But what makes me reach for the now empty bottle is how women have convinced themselves and each other that this is a pro-feminist story.
Anyway, go read the whole thing (there are actually two essays, but I'm linking to the second one, because it's a little more direct), and tell me what you think. A final warning, though: the writer is pretty in-your-face. I deliberately removed some of the language that is hostile to the reader.

I'll have more to say about The Last Psychiatrist later.

***Update: I had a very lively discussion about this post and about TLP on social media. No one who commented bought this reading of the story, and all strenuously defended Katniss as a strong female hero. In the course of the discussion, one commenter pointed out that Katniss does indeed save Peeta by retrieving the medicine from Cornucopia. So at least on that point, TLP is incorrect (though maybe he or she had an explanation for ignoring or excluding that instance of Katniss' heroism). Also, I added an important passage that was missing from my original excerpt.

Update II: one commenter on the thread suggested that TLP is simply an anti-feminist troll. TLP may be a troll (and I plan on talking about that if I ever get around to finishing my next essay on TLP), but I have a hard time believing that TLP is anti-feminist: no anti-feminist I know of uses critical literary theory, refers to "partial objects," deconstructs porn (as the writer does elsewhere), and name-checks Lacan. That's pretty heady stuff. If TLP really is an "anti-feminist," it must be said that underneath the sodden, confrontational humor of the prose, he or she has a pretty deep knowledge of feminist thought. 

Update III: TLP has a new post about Hunger Games that came out a couple weeks back, but somehow I missed it. It's the shortest and sharpest yet. 

Tuesday, November 19, 2013

Something About Onanism and Intercourse With The Horse Upon Which You Rode Into Town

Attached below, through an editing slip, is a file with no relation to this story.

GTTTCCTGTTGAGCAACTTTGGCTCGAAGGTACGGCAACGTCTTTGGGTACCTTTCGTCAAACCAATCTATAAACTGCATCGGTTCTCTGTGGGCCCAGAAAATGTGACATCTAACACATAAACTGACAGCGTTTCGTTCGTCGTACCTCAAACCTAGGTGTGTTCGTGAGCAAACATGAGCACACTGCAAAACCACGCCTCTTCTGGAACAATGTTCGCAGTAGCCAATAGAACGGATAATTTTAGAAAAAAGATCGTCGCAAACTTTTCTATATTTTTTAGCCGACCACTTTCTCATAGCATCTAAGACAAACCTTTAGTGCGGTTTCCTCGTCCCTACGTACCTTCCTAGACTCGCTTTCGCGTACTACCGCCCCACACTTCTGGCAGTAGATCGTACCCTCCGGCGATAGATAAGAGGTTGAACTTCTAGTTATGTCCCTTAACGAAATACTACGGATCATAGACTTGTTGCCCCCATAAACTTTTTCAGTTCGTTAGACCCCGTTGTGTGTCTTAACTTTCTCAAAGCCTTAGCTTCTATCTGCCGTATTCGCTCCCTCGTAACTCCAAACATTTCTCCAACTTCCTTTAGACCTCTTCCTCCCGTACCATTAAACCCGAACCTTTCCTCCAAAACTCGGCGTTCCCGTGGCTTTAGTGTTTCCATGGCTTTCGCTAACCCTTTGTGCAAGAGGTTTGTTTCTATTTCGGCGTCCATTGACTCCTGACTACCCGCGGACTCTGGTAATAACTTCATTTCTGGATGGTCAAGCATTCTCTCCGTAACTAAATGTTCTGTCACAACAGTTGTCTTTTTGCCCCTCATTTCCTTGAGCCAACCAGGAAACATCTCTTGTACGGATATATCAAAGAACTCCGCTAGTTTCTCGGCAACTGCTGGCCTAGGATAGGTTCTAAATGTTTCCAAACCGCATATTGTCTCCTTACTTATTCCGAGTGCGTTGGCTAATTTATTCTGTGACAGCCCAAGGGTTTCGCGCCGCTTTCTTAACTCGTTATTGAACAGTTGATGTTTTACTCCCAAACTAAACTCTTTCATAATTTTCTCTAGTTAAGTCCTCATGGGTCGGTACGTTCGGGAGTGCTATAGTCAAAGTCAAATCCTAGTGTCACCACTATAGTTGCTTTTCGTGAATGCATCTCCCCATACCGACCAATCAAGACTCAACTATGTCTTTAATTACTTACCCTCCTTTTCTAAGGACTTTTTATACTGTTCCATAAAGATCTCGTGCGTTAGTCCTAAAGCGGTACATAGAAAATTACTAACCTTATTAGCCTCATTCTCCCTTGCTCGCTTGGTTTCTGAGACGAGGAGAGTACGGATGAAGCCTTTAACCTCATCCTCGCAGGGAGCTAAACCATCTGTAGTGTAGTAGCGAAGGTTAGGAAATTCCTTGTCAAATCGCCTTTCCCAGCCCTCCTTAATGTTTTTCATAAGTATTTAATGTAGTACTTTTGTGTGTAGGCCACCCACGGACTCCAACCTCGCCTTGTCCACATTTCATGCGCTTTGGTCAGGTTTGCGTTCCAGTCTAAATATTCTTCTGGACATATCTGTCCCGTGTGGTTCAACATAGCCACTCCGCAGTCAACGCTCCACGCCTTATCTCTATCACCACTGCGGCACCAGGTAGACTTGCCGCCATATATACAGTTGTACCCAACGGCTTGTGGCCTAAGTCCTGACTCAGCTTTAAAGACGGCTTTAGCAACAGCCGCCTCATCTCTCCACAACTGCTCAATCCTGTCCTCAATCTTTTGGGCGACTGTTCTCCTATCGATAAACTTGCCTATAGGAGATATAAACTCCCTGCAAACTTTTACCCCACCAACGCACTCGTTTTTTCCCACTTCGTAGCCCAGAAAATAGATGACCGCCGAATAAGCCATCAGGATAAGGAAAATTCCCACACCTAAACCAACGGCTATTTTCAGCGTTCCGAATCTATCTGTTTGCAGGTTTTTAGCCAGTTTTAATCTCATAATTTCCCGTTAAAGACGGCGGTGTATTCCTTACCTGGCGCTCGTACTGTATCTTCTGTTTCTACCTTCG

Last night while driving to art class, I turned on the radio and I instantly replied out loud to the voice I heard: "Fuck. You."

The cause of my anger was hearing Erik Prince, founder of Blackwater, the mercenary army that killed 17 civilians in 2007 and brought the war in Iraq to yet another new low, saying that his team of superheroes would have prevented the casualties at Benghazi:
I wish we had been doing diplomatic security in Benghazi. I can tell you that Benghazi would not have happened if Blackwater were on the job there.
Prince should be forever marked by his company's crimes and war-profiteering, and left to a life of quiet, metaphorical exile, permanently ostracized. He should not be trotted out on public radio to explain that the work that he and his band of gun-thugs did was actually quite beneficial. Especially not while I'm driving.

Friday, November 15, 2013

Fun With The Magic Twitter Machine

It seems like a lot of fun is to be had on Twitter when clueless corporate shills stick their toe into roiling waters of social media. Last month, it was the Fix The Debt campaign who found themselves on the business end of the Twitter-ball bat.


 And now, yesterday, it seems that J. P. Morgan thought that it would be a good idea to reach out to the social media community for a Q and A session with JPM Vice Chairman Jimmy Lee. Hilarity, it did ensue.


Perhaps one day I shall purify myself in the cleansing waters of Lake Twitter. Sadly, "Knight of Nothing" is already taken.

Wednesday, November 13, 2013

I Wish I Had Written That


Charles Pierce once again demonstrates the gulf between actual writers and amateurs such as myself:
Through a combination of corporate cowardice and corporate avarice, the long march of the "Liberal Media" hoax has resulted in an independent information economy totally devoted to weaponized bullshit.